I found another grinning Alan Fletcher poster. And whose words? Mae West! Ha, well I’d say that this proves it was just meant to be. (see earlier post)
I just visited the London Transport Museum. It was really fun, and there were some really inspiring posters on display in the Mind The Map exhibition and the Poster Parade. Really worth having a look. Also the permanent collection was really useful source material for my animation pitch. So interesting to see the many eras of the double decker London bus. Yeah… sitting in the drivers seat was fun. ding ding!
Interesting blog on the history of British Animation.
As I drew designs for the lead character I had The Velvet Underground record New Age spinning round in my head. Especially the lines “can I have your autograph? he said, to the fat blond actress.” As far as I know the Velvet Underground wrote this song alluding to the once hugely successful actress Mae West (as well as a number of others).
(I think I was the last to recognise the joke about taking inspiration from Velvet Underground for London Transport)
So as I developed the character of ‘the blonde actress’ I started to imagine her as a Mae West look-alike, who was in love with a little guy who looked like a ventriloquist dummy (but was actually a living East End gangster). The Mae West-alike idea led me to study the Edward Burra painting that I posted earlier, I decided that the real West’s persona, physique and attitude were worth investigating further. I researched Mae West some more, looking for pictures where she had a big grin. All this shaped and fleshed out the character.
However, about a week ago I started to doubt the idea altogether, whether I actually wanted these characters to be at the centre of my story, and I was unsure if it was the right direction for my LTM pitch. That all changed up after a string of images clarified it all for me, starting with this Jean Paul Goude image * I found after a google search for “Mae West Puppets”. This image is from a fashion shoot with the Model Laetitia Casta posing as Mae West.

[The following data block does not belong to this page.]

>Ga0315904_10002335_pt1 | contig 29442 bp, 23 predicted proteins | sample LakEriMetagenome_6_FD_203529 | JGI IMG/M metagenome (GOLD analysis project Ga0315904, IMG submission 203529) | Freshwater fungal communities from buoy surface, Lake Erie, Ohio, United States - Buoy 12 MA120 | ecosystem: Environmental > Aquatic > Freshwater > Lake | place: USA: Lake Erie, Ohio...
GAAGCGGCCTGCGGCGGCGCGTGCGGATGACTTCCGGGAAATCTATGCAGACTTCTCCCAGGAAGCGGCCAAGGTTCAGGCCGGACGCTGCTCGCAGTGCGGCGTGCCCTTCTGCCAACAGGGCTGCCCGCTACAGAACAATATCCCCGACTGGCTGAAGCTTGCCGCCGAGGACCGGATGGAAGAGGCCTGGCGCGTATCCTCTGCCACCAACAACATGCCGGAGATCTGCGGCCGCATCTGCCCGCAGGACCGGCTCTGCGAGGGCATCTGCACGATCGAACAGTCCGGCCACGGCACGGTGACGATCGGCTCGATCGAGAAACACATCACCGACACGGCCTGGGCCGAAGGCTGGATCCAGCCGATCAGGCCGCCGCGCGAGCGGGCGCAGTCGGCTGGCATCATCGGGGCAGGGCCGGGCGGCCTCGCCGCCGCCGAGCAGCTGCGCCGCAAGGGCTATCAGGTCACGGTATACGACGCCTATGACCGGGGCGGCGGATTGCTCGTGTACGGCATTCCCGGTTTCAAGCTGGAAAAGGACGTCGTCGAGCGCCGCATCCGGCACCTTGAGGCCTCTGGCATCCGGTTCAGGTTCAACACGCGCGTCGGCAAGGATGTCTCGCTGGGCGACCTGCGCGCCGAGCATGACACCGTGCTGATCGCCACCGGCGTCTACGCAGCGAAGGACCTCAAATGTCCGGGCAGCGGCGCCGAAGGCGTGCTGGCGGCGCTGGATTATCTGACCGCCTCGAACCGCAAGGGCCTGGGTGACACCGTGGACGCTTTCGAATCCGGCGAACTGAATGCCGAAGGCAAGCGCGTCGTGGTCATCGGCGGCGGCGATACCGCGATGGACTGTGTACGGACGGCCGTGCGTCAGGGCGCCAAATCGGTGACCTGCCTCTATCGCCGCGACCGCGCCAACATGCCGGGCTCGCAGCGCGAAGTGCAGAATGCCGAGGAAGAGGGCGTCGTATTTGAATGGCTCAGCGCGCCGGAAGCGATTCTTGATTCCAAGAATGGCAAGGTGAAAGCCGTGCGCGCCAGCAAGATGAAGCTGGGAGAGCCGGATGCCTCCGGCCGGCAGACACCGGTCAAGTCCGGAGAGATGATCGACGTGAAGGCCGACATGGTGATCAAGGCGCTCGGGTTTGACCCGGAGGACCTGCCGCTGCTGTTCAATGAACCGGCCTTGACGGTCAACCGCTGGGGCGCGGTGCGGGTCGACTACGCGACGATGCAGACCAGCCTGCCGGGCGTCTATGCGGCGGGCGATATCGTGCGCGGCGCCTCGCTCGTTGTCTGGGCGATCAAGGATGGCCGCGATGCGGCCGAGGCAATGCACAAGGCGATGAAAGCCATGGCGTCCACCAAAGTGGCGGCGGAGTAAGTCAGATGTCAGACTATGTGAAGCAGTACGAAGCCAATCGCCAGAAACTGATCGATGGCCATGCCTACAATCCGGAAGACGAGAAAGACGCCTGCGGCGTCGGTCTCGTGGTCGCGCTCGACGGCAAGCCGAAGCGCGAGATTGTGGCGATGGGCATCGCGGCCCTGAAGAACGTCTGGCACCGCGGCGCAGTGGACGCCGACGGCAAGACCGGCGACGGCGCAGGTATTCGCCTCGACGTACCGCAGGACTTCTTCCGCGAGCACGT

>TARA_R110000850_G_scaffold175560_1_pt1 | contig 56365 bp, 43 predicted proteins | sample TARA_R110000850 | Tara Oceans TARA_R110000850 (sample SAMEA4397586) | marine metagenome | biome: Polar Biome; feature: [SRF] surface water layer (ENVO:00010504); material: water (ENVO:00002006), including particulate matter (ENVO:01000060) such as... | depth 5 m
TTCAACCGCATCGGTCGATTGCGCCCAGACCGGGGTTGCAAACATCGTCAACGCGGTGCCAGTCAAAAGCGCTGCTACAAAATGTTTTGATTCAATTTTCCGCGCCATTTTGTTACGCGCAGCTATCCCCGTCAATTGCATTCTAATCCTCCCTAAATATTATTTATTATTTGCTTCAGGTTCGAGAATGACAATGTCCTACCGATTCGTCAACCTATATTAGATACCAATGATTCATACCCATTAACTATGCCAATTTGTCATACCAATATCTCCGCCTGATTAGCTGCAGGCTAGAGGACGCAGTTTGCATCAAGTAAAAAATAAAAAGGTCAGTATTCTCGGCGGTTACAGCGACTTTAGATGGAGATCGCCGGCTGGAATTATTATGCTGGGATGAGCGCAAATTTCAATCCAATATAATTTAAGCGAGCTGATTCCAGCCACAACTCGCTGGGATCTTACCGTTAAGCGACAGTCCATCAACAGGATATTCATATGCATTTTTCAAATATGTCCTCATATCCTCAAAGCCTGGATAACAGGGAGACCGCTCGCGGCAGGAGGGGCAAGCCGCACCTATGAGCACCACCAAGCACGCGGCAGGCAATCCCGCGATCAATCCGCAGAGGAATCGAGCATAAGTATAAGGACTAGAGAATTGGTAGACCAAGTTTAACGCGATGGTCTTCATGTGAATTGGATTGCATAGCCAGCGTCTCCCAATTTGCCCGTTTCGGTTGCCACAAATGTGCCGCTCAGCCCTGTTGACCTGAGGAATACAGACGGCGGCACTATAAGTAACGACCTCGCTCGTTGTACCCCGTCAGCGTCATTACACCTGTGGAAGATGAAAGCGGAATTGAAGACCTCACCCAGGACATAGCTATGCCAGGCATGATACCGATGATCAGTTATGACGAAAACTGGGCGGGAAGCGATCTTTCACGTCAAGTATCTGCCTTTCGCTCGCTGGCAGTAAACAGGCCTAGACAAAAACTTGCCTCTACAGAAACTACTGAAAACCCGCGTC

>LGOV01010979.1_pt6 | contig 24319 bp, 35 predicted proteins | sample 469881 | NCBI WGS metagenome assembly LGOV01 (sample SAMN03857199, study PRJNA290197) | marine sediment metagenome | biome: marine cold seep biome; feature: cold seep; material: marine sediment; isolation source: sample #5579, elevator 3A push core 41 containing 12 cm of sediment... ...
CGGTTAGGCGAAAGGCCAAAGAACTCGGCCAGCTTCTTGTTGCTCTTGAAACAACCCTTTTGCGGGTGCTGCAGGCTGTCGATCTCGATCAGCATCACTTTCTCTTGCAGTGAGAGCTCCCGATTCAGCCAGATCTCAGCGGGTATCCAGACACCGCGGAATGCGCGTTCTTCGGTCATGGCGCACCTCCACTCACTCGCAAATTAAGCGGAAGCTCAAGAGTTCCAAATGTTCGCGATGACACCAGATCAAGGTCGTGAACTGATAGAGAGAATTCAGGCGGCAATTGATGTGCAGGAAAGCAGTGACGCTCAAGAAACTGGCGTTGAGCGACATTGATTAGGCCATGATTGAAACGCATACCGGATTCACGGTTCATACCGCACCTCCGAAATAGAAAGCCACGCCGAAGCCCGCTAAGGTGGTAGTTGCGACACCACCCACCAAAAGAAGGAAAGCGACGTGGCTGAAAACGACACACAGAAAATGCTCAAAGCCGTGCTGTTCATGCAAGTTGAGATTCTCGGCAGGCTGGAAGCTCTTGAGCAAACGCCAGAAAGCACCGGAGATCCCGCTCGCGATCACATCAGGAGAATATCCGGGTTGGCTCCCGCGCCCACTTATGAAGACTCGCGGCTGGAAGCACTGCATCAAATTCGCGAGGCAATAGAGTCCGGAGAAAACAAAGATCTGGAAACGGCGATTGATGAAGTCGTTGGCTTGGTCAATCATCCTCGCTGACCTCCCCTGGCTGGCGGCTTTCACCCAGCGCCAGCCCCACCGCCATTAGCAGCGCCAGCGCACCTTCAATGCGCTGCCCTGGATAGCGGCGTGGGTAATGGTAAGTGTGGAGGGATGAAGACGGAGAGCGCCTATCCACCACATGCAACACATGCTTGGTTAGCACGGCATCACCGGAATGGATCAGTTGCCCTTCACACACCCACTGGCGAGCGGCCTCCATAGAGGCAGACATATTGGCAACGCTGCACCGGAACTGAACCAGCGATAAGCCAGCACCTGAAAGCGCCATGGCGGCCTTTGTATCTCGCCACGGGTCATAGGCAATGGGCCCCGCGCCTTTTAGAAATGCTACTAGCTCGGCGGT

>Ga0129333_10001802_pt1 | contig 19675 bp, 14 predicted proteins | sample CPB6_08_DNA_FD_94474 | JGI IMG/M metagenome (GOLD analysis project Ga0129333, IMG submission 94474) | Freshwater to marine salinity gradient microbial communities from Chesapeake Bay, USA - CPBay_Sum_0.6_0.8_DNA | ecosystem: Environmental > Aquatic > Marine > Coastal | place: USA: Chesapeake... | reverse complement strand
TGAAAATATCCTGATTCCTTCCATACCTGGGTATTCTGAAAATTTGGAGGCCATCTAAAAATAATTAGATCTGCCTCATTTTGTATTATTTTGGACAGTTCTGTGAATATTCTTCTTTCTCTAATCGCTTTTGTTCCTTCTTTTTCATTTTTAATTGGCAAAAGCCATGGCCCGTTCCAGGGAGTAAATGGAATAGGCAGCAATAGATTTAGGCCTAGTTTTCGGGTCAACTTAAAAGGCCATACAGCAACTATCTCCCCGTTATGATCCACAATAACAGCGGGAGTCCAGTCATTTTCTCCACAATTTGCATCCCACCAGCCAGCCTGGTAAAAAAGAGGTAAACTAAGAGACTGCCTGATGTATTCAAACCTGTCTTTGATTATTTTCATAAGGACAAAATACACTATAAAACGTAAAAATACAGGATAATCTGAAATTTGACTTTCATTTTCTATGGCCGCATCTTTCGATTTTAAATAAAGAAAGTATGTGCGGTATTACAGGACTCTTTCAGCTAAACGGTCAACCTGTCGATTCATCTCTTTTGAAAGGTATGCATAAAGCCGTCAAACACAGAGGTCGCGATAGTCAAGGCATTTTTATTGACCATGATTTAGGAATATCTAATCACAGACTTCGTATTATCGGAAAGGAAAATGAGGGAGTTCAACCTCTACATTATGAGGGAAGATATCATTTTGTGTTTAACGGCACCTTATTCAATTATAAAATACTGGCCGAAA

A few months ago I found this puppeteer who made 1930’s style puppet cabarets and one of his puppets looks like Mae West, I haven’t been able to find his work again online, I was actually looking for his work but this image came up instead. I realised it must be based on a film role and so I searched further and couldn’t believe what google came up with:
Mae West actually starred on a radio show with Charlie McCarthy, the ventriloquist Edgar Bergen’s dummy. Apparently the scenes between the two were considered to be so risqué that West was banned from the radio for 10 years. Though the art of ventriloquy is rather diminished on the radio it nonetheless got people hot under the collar. Mae’s speciality! Seeing this made me realise I had to pursue the story I am developing. It felt like the something was guiding me with out me knowing. I find this the best way to have faith in projects and ideas; a cosmic collision.
Notes from Mae’s flirtatious radio appearance with Charlie McCarthy
• • Mae: So, good-time Charlie’s gonna play hard to get? Well, yuh can’t kid me. You’re afraid of women. Your Casanova stuff is just a front, a false front.
• • Charlie: Not so loud, Mae, not so loud! All my girlfriends are listening.
• • Mae: Oh, yeah! You’re all wood and a yard long …
• • Charlie: (weakly): Yeah.
• • Mae: Yuh weren’t so nervous and backward when yuh came up to see me at my apartment. In fact, yuh didn’t need any encouragement to kiss me.
• • Charlie: Did I do that?
• • Mae: Why, yuh certainly did. I got marks to prove it. (Snickering from audience) An’ splinters, too. (Laughter). …
*(The doll in the Jean Paul Goude image is in fact Grouch Marx)
Here are some of the evolving background characters for the LTM film (and some characters who almost certainly won’t actually make it into the film!) You can see the influence of Edward Burra’s paintings on a number of the designs.
The toothy characters I was looking for reminded me of the painter Edward Burra. I really like his work and the more I looked at it, the more I realised his grinning and grimacing characters were just what i was searching for to develop my designs. The era he painted (1920s/30) was also the same that I had chosen for in the bar scene. So Burra’s work has really helped me develop the feel of my animation and the look of the characters. Burra was a great painter of city nightlife of his time!
The Snack Bar